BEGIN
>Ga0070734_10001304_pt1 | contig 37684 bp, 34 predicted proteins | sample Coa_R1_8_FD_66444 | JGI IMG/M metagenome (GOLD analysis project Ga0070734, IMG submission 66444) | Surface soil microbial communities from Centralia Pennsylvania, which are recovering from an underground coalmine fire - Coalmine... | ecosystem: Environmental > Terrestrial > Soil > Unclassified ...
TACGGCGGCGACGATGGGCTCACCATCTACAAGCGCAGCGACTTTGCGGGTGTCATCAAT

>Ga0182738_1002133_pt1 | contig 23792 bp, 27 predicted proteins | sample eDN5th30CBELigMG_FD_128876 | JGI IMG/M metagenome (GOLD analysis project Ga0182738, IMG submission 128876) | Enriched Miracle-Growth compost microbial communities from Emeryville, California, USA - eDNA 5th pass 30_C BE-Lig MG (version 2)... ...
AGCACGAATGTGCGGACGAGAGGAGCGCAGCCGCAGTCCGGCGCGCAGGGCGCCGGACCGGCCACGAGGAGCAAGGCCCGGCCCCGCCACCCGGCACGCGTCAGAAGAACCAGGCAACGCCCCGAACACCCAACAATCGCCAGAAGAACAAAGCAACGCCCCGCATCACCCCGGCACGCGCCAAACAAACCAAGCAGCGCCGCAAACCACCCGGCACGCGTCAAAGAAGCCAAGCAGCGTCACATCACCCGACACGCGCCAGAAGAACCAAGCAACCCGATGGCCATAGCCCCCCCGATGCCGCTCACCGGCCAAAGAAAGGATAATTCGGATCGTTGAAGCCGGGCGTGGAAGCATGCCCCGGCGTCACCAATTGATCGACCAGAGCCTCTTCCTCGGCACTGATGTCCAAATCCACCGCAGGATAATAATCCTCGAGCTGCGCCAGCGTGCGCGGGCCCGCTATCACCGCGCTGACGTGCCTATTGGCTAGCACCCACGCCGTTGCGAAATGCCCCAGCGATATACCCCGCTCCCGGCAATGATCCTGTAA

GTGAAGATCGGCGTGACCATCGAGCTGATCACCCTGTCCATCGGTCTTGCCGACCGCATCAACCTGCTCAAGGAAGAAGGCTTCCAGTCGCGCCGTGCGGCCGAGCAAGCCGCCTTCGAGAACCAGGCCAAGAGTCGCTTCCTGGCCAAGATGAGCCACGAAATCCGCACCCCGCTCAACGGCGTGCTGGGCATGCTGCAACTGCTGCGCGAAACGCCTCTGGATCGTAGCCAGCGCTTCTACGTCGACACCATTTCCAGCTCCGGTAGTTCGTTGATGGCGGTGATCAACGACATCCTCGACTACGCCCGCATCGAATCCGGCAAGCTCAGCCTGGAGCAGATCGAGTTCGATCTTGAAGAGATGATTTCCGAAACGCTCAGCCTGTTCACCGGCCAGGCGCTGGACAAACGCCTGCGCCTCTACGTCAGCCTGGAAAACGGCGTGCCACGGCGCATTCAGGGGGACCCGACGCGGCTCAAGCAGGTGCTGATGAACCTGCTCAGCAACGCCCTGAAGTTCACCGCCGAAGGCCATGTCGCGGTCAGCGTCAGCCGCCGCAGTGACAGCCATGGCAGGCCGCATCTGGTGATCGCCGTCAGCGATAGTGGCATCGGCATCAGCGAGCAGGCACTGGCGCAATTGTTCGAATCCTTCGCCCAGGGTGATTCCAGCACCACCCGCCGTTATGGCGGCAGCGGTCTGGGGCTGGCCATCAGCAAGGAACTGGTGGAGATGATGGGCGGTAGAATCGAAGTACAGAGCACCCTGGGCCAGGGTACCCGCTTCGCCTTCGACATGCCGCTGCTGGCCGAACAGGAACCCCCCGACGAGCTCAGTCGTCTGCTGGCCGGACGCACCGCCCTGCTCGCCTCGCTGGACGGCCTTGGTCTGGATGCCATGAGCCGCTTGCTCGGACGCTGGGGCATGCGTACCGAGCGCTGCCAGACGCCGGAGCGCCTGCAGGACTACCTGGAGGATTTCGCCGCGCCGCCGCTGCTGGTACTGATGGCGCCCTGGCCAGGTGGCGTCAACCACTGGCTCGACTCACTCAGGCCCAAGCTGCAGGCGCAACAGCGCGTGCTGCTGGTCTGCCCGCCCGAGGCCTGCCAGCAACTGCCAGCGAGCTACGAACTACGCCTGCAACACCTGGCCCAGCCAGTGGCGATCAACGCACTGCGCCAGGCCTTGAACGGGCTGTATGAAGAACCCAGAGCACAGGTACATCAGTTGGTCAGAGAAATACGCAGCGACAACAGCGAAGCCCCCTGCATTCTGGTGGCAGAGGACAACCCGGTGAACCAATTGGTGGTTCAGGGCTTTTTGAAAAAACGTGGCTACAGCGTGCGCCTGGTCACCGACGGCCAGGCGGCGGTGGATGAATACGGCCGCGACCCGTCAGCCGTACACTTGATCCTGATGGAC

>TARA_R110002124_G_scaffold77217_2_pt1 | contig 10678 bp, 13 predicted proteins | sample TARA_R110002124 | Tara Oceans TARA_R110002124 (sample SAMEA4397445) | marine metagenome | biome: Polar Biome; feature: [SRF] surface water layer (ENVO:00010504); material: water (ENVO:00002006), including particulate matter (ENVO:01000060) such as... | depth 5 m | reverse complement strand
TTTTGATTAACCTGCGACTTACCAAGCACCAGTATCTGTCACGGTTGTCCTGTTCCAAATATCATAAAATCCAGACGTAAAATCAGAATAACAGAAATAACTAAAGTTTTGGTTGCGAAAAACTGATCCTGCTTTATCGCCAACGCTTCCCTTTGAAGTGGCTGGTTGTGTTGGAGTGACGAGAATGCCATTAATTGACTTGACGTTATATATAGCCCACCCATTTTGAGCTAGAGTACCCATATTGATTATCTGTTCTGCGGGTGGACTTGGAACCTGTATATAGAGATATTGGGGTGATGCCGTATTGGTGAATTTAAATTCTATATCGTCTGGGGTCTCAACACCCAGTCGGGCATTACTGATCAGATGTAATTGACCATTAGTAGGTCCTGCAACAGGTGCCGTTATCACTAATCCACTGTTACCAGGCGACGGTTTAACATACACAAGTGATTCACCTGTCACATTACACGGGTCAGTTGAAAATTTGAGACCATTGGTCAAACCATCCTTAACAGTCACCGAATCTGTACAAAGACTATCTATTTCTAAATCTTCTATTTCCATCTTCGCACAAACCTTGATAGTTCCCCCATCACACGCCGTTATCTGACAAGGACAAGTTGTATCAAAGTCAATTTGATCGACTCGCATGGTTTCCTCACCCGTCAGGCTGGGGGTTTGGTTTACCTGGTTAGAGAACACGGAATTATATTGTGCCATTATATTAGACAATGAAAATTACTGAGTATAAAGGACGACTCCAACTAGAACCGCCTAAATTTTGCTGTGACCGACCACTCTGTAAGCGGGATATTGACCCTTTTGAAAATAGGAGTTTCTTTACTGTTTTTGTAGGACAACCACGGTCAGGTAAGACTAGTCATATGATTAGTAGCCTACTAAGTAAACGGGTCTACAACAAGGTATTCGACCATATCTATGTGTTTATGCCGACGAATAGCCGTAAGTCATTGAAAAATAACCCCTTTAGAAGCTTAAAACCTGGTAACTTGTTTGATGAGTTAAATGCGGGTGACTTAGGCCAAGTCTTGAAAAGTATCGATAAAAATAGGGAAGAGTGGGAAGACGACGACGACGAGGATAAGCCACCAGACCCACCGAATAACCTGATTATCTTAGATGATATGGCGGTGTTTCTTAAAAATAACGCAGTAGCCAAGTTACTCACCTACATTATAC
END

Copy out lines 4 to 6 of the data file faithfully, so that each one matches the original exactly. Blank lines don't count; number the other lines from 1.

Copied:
AGCACGAATGTGCGGACGAGAGGAGCGCAGCCGCAGTCCGGCGCGCAGGGCGCCGGACCGGCCACGAGGAGCAAGGCCCGGCCCCGCCACCCGGCACGCGTCAGAAGAACCAGGCAACGCCCCGAACACCCAACAATCGCCAGAAGAACAAAGCAACGCCCCGCATCACCCCGGCACGCGCCAAACAAACCAAGCAGCGCCGCAAACCACCCGGCACGCGTCAAAGAAGCCAAGCAGCGTCACATCACCCGACACGCGCCAGAAGAACCAAGCAACCCGATGGCCATAGCCCCCCCGATGCCGCTCACCGGCCAAAGAAAGGATAATTCGGATCGTTGAAGCCGGGCGTGGAAGCATGCCCCGGCGTCACCAATTGATCGACCAGAGCCTCTTCCTCGGCACTGATGTCCAAATCCACCGCAGGATAATAATCCTCGAGCTGCGCCAGCGTGCGCGGGCCCGCTATCACCGCGCTGACGTGCCTATTGGCTAGCACCCACGCCGTTGCGAAATGCCCCAGCGATATACCCCGCTCCCGGCAATGATCCTGTAA

GTGAAGATCGGCGTGACCATCGAGCTGATCACCCTGTCCATCGGTCTTGCCGACCGCATCAACCTGCTCAAGGAAGAAGGCTTCCAGTCGCGCCGTGCGGCCGAGCAAGCCGCCTTCGAGAACCAGGCCAAGAGTCGCTTCCTGGCCAAGATGAGCCACGAAATCCGCACCCCGCTCAACGGCGTGCTGGGCATGCTGCAACTGCTGCGCGAAACGCCTCTGGATCGTAGCCAGCGCTTCTACGTCGACACCATTTCCAGCTCCGGTAGTTCGTTGATGGCGGTGATCAACGACATCCTCGACTACGCCCGCATCGAATCCGGCAAGCTCAGCCTGGAGCAGATCGAGTTCGATCTTGAAGAGATGATTTCCGAAACGCTCAGCCTGTTCACCGGCCAGGCGCTGGACAAACGCCTGCGCCTCTACGTCAGCCTGGAAAACGGCGTGCCACGGCGCATTCAGGGGGACCCGACGCGGCTCAAGCAGGTGCTGATGAACCTGCTCAGCAACGCCCTGAAGTTCACCGCCGAAGGCCATGTCGCGGTCAGCGTCAGCCGCCGCAGTGACAGCCATGGCAGGCCGCATCTGGTGATCGCCGTCAGCGATAGTGGCATCGGCATCAGCGAGCAGGCACTGGCGCAATTGTTCGAATCCTTCGCCCAGGGTGATTCCAGCACCACCCGCCGTTATGGCGGCAGCGGTCTGGGGCTGGCCATCAGCAAGGAACTGGTGGAGATGATGGGCGGTAGAATCGAAGTACAGAGCACCCTGGGCCAGGGTACCCGCTTCGCCTTCGACATGCCGCTGCTGGCCGAACAGGAACCCCCCGACGAGCTCAGTCGTCTGCTGGCCGGACGCACCGCCCTGCTCGCCTCGCTGGACGGCCTTGGTCTGGATGCCATGAGCCGCTTGCTCGGACGCTGGGGCATGCGTACCGAGCGCTGCCAGACGCCGGAGCGCCTGCAGGACTACCTGGAGGATTTCGCCGCGCCGCCGCTGCTGGTACTGATGGCGCCCTGGCCAGGTGGCGTCAACCACTGGCTCGACTCACTCAGGCCCAAGCTGCAGGCGCAACAGCGCGTGCTGCTGGTCTGCCCGCCCGAGGCCTGCCAGCAACTGCCAGCGAGCTACGAACTACGCCTGCAACACCTGGCCCAGCCAGTGGCGATCAACGCACTGCGCCAGGCCTTGAACGGGCTGTATGAAGAACCCAGAGCACAGGTACATCAGTTGGTCAGAGAAATACGCAGCGACAACAGCGAAGCCCCCTGCATTCTGGTGGCAGAGGACAACCCGGTGAACCAATTGGTGGTTCAGGGCTTTTTGAAAAAACGTGGCTACAGCGTGCGCCTGGTCACCGACGGCCAGGCGGCGGTGGATGAATACGGCCGCGACCCGTCAGCCGTACACTTGATCCTGATGGAC

>TARA_R110002124_G_scaffold77217_2_pt1 | contig 10678 bp, 13 predicted proteins | sample TARA_R110002124 | Tara Oceans TARA_R110002124 (sample SAMEA4397445) | marine metagenome | biome: Polar Biome; feature: [SRF] surface water layer (ENVO:00010504); material: water (ENVO:00002006), including particulate matter (ENVO:01000060) such as... | depth 5 m | reverse complement strand